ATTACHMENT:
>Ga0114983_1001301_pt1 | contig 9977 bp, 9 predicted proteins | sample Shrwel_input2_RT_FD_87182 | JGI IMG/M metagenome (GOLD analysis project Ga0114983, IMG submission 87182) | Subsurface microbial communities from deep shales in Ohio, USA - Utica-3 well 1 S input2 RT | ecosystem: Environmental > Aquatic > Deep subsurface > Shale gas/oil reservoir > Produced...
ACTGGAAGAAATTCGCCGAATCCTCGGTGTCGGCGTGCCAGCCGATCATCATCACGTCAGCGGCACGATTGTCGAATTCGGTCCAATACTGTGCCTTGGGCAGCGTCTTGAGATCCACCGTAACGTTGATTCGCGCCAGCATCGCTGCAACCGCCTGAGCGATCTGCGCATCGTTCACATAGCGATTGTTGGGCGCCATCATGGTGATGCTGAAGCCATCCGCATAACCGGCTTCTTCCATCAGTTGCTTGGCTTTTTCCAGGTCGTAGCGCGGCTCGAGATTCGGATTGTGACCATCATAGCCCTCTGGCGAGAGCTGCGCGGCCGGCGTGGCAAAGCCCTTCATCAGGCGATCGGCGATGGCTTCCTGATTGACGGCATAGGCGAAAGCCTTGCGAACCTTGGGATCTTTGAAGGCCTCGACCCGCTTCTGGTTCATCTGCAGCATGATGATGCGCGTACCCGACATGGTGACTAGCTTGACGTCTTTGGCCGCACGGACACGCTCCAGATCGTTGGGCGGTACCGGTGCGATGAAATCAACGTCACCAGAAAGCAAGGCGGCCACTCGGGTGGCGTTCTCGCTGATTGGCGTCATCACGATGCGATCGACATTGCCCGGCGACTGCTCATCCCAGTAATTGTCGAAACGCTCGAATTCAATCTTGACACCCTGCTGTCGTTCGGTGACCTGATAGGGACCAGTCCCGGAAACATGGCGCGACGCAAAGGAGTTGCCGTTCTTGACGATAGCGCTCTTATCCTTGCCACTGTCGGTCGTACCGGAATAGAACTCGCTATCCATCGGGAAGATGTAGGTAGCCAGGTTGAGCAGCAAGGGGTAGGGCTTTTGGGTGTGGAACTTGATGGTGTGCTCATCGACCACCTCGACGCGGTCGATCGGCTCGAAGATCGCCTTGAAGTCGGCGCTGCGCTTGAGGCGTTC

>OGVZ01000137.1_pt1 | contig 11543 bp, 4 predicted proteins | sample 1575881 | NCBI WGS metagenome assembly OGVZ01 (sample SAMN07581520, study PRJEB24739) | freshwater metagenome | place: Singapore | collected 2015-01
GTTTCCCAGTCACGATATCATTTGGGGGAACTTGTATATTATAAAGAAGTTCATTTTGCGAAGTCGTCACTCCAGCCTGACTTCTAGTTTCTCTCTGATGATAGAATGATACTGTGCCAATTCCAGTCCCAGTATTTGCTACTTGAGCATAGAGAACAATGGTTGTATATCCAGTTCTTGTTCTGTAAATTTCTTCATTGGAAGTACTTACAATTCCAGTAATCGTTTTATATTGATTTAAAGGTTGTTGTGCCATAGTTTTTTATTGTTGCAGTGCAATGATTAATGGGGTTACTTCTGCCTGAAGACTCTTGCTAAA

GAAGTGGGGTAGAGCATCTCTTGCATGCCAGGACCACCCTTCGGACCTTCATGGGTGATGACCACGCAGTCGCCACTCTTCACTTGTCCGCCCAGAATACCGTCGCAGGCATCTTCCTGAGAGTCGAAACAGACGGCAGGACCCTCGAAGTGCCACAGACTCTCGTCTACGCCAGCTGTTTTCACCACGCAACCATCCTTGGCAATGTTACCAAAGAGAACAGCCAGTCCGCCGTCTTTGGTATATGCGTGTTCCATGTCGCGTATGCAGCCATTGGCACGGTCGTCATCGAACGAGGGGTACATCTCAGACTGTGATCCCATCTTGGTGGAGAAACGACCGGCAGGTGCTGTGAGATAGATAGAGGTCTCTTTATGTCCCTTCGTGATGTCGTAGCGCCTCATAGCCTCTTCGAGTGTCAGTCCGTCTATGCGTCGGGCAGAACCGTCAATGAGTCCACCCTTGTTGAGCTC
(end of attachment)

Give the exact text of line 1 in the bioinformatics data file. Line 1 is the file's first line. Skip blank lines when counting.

>Ga0114983_1001301_pt1 | contig 9977 bp, 9 predicted proteins | sample Shrwel_input2_RT_FD_87182 | JGI IMG/M metagenome (GOLD analysis project Ga0114983, IMG submission 87182) | Subsurface microbial communities from deep shales in Ohio, USA - Utica-3 well 1 S input2 RT | ecosystem: Environmental > Aquatic > Deep subsurface > Shale gas/oil reservoir > Produced...